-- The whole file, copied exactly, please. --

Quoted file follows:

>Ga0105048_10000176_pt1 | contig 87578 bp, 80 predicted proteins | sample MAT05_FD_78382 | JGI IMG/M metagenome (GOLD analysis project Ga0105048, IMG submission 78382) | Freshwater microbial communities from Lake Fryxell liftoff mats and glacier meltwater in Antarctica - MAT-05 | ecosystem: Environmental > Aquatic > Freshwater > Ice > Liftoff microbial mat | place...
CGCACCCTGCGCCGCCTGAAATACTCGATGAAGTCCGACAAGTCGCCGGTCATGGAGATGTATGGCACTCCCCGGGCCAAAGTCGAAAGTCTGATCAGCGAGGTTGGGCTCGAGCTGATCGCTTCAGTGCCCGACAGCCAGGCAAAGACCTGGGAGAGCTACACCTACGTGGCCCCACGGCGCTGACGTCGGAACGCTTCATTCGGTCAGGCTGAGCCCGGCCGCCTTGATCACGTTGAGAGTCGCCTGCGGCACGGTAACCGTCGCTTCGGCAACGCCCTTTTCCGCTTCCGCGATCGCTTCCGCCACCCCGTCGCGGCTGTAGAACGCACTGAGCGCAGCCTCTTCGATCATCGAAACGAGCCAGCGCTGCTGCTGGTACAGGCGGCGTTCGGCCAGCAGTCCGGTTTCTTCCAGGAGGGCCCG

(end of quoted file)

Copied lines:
>Ga0105048_10000176_pt1 | contig 87578 bp, 80 predicted proteins | sample MAT05_FD_78382 | JGI IMG/M metagenome (GOLD analysis project Ga0105048, IMG submission 78382) | Freshwater microbial communities from Lake Fryxell liftoff mats and glacier meltwater in Antarctica - MAT-05 | ecosystem: Environmental > Aquatic > Freshwater > Ice > Liftoff microbial mat | place...
CGCACCCTGCGCCGCCTGAAATACTCGATGAAGTCCGACAAGTCGCCGGTCATGGAGATGTATGGCACTCCCCGGGCCAAAGTCGAAAGTCTGATCAGCGAGGTTGGGCTCGAGCTGATCGCTTCAGTGCCCGACAGCCAGGCAAAGACCTGGGAGAGCTACACCTACGTGGCCCCACGGCGCTGACGTCGGAACGCTTCATTCGGTCAGGCTGAGCCCGGCCGCCTTGATCACGTTGAGAGTCGCCTGCGGCACGGTAACCGTCGCTTCGGCAACGCCCTTTTCCGCTTCCGCGATCGCTTCCGCCACCCCGTCGCGGCTGTAGAACGCACTGAGCGCAGCCTCTTCGATCATCGAAACGAGCCAGCGCTGCTGCTGGTACAGGCGGCGTTCGGCCAGCAGTCCGGTTTCTTCCAGGAGGGCCCG